Appellee argues the issue of whether a class proof of claim can be filed in a bankruptcy proceeding "has no bearing on the confirmation of Amdura's plan of reorganization." (Confirmation Order Appeal, Appellee's Br. at 2.) However, as the court stated in American Reserve, "[i]f the bankruptcy judge denies the request to certify a class, then each creditor must file an individual proof of claim; the putative agent never obtains `authorized agent' status." Id. Clearly, this procedure envisages members of a putative class which the court refuses to certify being afforded an opportunity to file individual claims. This is consistent with Standard Metals II which held:

 
Notice must be given to "all creditors" under Rule 2002(a) of the time set for filing proofs of claim. The term "all creditors" has no qualifications or limitations. New York v. New York, New Haven & Hartford Railroad Co., 344 U.S. 293, 73 S. Ct. 299, 97 L. Ed. 333. This notice must also be given to satisfy due process requirements. Mullane v. Central Hanover *451 Bank & Trust Co., 339 U.S. 306, 70 S. Ct. 652, 94 L. Ed. 865. We are referring to actual notice to known creditors, and these are creditors whose actual identity is known and those within an identified group or category as were the bondholders of the particular bond issue here concerned whose addresses are "reasonably ascertainable."

839 F.2d at 1386.

In the case before me, on August 21, 1991, the bankruptcy court determined class proofs of claim were not permitted in bankruptcy proceedings. The bankruptcy court did not extend the bar date (which had already passed) nor did it insure notice to the members of the class to allow each to file an individual claim. There is no question the members of the class certified in the class litigation were "creditors" under 11 U.S.C. § 101(10).[5] Through their representatives, these persons had filed suit against Amdura in January and March 1990, alleging securities fraud. Amdura was severed from the class litigation because it filed for bankruptcy. Not only was Amdura aware of these individual creditors, but the bankruptcy court was made aware of their existence when Appellants filed their motion in June 1991 requesting, inter alia, class certification. As stated in Standard Metals II:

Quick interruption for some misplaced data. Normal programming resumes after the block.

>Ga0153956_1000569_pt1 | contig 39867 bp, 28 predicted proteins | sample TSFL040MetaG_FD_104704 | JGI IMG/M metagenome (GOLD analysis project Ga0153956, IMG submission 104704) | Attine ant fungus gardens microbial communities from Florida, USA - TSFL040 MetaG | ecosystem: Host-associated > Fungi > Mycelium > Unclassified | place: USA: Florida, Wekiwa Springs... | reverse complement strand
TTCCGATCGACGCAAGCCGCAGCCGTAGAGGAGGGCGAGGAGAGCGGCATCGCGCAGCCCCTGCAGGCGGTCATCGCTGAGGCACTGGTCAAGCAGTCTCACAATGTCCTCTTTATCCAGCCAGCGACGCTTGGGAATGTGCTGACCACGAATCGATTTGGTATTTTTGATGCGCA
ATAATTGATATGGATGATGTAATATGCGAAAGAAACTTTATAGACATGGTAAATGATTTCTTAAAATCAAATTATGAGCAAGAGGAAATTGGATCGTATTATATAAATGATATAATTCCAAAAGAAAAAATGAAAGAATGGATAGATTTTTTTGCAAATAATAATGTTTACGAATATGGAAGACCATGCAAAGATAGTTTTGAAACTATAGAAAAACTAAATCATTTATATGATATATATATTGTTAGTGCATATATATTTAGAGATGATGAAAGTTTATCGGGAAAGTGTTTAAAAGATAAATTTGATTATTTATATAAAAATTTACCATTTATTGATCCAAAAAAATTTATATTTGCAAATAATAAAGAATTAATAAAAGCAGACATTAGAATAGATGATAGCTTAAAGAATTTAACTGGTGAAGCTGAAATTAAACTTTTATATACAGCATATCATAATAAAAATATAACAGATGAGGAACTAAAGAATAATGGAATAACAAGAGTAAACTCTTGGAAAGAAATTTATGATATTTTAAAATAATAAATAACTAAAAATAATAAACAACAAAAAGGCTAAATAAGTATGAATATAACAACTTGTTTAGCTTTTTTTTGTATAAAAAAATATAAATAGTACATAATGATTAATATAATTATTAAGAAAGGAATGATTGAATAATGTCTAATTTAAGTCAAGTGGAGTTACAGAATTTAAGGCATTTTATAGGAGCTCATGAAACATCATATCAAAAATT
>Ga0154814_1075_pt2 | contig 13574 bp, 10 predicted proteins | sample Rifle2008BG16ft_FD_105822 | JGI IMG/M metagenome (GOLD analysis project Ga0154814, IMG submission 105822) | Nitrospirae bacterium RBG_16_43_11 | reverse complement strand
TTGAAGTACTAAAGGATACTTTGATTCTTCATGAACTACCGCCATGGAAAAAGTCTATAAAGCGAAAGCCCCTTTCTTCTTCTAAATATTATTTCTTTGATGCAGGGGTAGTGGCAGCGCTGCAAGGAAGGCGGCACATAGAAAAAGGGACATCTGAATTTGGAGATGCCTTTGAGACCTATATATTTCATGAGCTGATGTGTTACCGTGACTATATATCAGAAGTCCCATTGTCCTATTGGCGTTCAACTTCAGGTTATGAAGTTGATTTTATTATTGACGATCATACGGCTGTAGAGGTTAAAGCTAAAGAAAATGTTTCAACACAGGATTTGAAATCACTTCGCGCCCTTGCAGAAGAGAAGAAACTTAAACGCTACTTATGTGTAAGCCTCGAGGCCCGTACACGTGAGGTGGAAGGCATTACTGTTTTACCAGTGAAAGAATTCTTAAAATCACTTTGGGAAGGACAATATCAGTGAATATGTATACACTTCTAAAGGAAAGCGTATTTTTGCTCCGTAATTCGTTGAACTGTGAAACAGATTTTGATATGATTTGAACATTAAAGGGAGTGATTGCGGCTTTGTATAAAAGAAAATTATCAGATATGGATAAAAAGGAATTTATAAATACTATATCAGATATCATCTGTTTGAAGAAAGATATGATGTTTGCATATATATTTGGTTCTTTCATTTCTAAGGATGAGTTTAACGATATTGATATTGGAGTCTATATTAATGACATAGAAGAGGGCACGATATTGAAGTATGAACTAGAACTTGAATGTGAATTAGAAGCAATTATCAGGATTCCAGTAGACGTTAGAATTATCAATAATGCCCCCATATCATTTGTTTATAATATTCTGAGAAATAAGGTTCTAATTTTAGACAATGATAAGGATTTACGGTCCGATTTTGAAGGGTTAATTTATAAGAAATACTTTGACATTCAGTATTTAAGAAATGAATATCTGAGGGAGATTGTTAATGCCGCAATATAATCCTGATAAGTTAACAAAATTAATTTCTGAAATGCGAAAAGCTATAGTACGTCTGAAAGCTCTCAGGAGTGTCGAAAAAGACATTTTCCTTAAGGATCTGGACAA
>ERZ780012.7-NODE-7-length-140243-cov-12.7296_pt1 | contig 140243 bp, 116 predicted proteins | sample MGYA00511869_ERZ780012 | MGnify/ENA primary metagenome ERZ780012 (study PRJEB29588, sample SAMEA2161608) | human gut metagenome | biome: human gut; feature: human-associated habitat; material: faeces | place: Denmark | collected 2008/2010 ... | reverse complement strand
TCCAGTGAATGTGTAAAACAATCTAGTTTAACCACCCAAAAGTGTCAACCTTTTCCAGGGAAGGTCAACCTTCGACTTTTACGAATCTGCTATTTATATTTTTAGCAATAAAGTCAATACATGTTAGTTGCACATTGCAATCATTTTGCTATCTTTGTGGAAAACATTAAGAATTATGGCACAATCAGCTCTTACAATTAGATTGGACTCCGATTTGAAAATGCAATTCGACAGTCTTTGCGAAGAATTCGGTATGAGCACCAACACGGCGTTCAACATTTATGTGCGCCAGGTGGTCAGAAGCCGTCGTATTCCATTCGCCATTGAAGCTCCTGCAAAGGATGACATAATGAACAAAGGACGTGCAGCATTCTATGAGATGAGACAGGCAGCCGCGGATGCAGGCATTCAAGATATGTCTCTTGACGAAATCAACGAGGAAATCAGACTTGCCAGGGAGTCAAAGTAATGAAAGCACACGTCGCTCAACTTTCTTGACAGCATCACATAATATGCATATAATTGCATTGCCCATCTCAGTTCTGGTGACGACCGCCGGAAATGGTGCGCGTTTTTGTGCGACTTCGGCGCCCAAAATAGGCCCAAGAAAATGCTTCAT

When the existence of these persons as creditors became known to the bankruptcy court it was incumbent that action be taken in accordance with Rule 2002, its equity powers and general powers (Section 105 of the Code), to see that proper notice was given to permit a resolution on the merits. . . . The debtor of course, had a comparable duty.

839 F.2d at 1386. See also Reliable Elec. Co. v. Olson Constr. Co., 726 F.2d 620, 622 (10th Cir.1984) (holding a creditor with general knowledge of debtor's reorganization proceeding has a right to formal notice regarding such proceedings "before his claim is forever barred").

Amdura gave actual notice to members of the class certified in the class litigation who held Amdura securities as of October 15, 1990. Amdura argues actual notice to those who were no longer record owners on that date would have been impracticable and expensive and they received notice by publication in the Wall Street Journal and seven other regional newspapers.[6] Amdura relies on the statement in Novak v. Callahan (In re GAC Corp.), that "publication alone was sufficient to apprise those persons who had purchased debentures during the period in question, but no longer held them at the time the Claims Bar Order was issued, of the May 1, 1978 deadline for filing individual proofs of claim." 681 F.2d 1295, 1300 (11th Cir.1982). However, the GAC court recognized "notice by mail is required where the trustee has actual knowledge of the existence of a claim and the name and address of the claimant is easily ascertainable." Id.